- How to steam: Assemble the pork and shrimp shumai pieces in a shallow plate that will fit into a steamer. Fill the bottom pot of the steamer with water. Cover the water so it will boil over medium high heat. When water is boiling, add the second layer of the steamer (with holes) containing the platter of pork-shrimp shumai. Cover and steam for 25 to 30 minutes till pork and shrimp are cooked thoroughly.
- When dumplings are cooked, transfer each one on a serving platter. Serve with a side of soy sauce and fresh calamansi (or lemon) juice.
- Cook’s comments: You can use a bamboo steamer for this recipe or an stainless steel one. I use both kinds for steaming dumplings or different dishes. If using the bamboo steamer, line the bottom with parchment paper. If you do not have a regular steamer, improvise by using a deep large pot at the bottom for the boiling water. Then place a smaller, deep dish with the dumplings inside this large pot. Cover and steam according to directions.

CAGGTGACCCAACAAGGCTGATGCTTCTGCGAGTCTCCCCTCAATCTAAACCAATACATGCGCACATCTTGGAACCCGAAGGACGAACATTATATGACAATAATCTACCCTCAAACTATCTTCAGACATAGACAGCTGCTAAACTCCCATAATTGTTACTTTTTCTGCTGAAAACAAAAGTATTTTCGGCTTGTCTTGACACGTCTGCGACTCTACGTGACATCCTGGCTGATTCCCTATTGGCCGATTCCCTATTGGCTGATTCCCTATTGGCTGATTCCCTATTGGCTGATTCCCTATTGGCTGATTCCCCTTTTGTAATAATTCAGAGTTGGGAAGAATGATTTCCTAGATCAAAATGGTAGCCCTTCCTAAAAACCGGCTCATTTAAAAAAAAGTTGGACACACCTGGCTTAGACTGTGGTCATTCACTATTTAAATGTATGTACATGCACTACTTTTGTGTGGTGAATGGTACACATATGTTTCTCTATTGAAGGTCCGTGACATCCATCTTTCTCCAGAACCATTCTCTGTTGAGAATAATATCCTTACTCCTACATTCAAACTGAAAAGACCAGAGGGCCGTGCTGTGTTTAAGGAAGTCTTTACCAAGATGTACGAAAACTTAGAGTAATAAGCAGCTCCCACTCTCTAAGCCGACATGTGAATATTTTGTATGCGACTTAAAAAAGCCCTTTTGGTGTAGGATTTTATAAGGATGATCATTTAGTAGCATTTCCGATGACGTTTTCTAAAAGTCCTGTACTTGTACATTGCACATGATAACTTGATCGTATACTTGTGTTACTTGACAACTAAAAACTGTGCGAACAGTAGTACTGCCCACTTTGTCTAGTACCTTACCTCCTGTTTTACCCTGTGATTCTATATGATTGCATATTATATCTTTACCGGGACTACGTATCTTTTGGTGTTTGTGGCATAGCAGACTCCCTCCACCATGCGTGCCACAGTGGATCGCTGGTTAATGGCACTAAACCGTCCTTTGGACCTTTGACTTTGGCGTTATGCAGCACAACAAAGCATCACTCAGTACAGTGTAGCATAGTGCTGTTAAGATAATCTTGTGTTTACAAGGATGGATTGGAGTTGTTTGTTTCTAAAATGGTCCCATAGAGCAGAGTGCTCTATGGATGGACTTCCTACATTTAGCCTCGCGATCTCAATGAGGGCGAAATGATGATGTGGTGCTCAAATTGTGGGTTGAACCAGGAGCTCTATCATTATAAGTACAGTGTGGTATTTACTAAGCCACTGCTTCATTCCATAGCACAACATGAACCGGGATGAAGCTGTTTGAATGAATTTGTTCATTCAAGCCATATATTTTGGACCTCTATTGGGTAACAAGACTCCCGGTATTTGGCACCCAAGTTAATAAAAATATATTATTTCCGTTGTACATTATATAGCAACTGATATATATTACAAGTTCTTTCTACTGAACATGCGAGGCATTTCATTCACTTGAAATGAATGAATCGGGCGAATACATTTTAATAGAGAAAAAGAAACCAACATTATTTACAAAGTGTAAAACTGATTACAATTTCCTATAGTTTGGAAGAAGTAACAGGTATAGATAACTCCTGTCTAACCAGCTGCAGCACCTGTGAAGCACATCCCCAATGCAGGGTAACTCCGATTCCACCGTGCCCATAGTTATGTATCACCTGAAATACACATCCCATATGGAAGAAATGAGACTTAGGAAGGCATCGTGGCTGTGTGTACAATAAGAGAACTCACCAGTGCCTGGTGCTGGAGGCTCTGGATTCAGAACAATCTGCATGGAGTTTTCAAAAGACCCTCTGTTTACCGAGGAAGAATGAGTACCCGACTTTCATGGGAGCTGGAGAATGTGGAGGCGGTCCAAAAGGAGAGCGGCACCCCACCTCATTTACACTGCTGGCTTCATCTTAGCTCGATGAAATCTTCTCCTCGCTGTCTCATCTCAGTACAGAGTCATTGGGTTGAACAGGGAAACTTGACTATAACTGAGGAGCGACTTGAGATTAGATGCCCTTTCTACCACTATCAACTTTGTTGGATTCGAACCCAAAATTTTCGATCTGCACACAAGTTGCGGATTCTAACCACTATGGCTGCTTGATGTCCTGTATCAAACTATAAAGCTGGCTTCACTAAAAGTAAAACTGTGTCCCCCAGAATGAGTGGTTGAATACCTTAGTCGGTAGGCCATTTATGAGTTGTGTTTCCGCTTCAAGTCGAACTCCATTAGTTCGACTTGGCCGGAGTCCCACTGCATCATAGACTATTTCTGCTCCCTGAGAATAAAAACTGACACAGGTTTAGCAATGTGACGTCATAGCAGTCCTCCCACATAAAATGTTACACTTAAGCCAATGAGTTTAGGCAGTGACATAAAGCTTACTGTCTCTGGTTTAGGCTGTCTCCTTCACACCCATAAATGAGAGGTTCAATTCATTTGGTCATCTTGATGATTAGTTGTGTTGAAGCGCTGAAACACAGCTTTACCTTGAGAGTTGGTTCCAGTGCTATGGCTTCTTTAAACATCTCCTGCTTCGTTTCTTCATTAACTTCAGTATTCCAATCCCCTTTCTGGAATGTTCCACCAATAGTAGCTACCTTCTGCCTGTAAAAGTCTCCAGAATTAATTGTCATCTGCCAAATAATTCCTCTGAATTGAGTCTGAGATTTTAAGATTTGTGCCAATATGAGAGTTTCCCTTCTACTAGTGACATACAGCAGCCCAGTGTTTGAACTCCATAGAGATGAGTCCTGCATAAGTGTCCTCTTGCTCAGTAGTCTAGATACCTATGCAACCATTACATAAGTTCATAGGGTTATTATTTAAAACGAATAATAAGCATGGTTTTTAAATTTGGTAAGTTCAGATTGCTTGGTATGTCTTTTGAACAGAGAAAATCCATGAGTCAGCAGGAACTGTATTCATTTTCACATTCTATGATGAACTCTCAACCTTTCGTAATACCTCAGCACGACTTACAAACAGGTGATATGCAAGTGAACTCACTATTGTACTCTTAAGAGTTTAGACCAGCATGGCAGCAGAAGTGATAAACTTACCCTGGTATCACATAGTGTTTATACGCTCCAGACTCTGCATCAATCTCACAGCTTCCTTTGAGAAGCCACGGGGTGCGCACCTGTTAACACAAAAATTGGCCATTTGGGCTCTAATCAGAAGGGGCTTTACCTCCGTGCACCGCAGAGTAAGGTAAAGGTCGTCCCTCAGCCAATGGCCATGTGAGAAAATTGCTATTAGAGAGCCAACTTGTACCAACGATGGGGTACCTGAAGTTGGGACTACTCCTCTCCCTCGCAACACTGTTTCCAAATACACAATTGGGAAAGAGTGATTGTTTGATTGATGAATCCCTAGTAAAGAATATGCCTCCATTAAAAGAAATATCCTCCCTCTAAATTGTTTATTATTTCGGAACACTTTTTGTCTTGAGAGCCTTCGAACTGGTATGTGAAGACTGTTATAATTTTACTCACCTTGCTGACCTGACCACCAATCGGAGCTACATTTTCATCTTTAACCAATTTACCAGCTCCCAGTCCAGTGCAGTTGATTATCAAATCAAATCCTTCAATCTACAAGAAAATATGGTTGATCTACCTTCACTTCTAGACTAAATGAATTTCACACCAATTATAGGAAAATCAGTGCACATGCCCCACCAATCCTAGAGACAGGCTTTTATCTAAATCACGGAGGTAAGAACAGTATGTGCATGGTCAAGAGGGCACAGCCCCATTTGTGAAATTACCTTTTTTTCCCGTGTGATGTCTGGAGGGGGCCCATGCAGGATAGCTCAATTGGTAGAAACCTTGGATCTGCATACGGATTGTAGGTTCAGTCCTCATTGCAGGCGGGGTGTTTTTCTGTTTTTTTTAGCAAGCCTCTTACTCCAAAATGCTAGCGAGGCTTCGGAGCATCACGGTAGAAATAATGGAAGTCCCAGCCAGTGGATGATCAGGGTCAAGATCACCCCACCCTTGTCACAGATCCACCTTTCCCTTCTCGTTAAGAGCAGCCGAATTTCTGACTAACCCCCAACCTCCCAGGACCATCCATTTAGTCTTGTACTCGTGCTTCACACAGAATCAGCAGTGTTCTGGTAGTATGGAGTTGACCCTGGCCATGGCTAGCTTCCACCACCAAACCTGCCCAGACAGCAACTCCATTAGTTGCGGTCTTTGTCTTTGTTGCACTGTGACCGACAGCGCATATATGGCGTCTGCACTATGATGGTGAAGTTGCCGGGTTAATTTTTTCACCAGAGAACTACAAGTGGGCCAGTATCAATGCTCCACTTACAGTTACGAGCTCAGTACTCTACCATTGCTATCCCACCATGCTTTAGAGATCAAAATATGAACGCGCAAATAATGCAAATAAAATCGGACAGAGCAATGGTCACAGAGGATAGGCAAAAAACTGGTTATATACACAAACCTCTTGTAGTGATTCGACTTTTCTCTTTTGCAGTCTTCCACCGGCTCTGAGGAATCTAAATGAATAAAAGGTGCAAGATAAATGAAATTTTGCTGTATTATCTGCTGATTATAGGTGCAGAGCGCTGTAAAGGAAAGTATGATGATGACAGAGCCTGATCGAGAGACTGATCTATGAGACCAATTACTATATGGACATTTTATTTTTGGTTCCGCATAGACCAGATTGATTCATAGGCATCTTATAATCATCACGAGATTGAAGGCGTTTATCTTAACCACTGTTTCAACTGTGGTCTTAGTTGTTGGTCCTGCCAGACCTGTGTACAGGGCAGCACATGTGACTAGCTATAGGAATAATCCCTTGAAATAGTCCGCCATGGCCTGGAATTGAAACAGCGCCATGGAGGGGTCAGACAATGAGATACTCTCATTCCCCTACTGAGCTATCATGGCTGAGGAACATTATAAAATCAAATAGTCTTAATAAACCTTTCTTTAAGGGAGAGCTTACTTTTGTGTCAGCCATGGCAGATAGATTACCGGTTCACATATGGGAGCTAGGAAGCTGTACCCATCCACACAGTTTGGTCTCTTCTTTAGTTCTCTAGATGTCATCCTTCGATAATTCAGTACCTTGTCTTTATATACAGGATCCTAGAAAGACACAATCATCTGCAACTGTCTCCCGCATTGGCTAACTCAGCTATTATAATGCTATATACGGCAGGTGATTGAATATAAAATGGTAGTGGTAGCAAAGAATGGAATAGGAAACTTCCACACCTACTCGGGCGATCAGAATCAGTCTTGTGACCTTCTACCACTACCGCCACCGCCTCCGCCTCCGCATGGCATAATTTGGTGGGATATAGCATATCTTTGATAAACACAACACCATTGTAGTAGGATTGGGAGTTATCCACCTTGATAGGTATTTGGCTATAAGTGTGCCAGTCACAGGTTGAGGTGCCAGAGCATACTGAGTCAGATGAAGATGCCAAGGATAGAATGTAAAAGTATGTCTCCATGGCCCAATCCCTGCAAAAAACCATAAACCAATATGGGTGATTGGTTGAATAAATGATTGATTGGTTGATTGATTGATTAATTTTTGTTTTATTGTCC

- Ingredient tip: The original recipe used chopped water chestnuts. I substituted with finely chopped carrots which my family prefers. I also added more ground pork to the recipe than what was indicated in the cookbook.
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Notes on Nutrition: The nutrition information provided is an estimate and will vary based on cooking methods and specific brands of ingredients used.
Did you like this recipe? I have more classic recipes inspired by my late mother’s cooking in my popular cookbook: My Mother’s Philippine Recipes. If you’re learning how to cook Filipino food or a fan of Philippine cuisine, buy my cookbooks and books on Amazon.com sold worldwide in paperback and Kindle format.
Hello, Friends! Please DO NOT LIFT OR PLAGIARIZE my original recipe, stories, photos or videos. All the images and content on this blog are COPYRIGHT PROTECTED and owned by my media company Besa-Quirino LLC. This means BY LAW you are NOT allowed to copy, scrape, lift, frame, plagiarize or use my photos, essays, stories and recipe content on your websites, books, films, television shows, videos, without my permission. If you wish to republish this recipe or content on media outlets mentioned above, please ASK MY PERMISSION, or re-write it in your own words and link back to my blog AsianInAmericaMag.com to give proper attribution. It is the legal thing to do. Thank you. Email me at [email protected]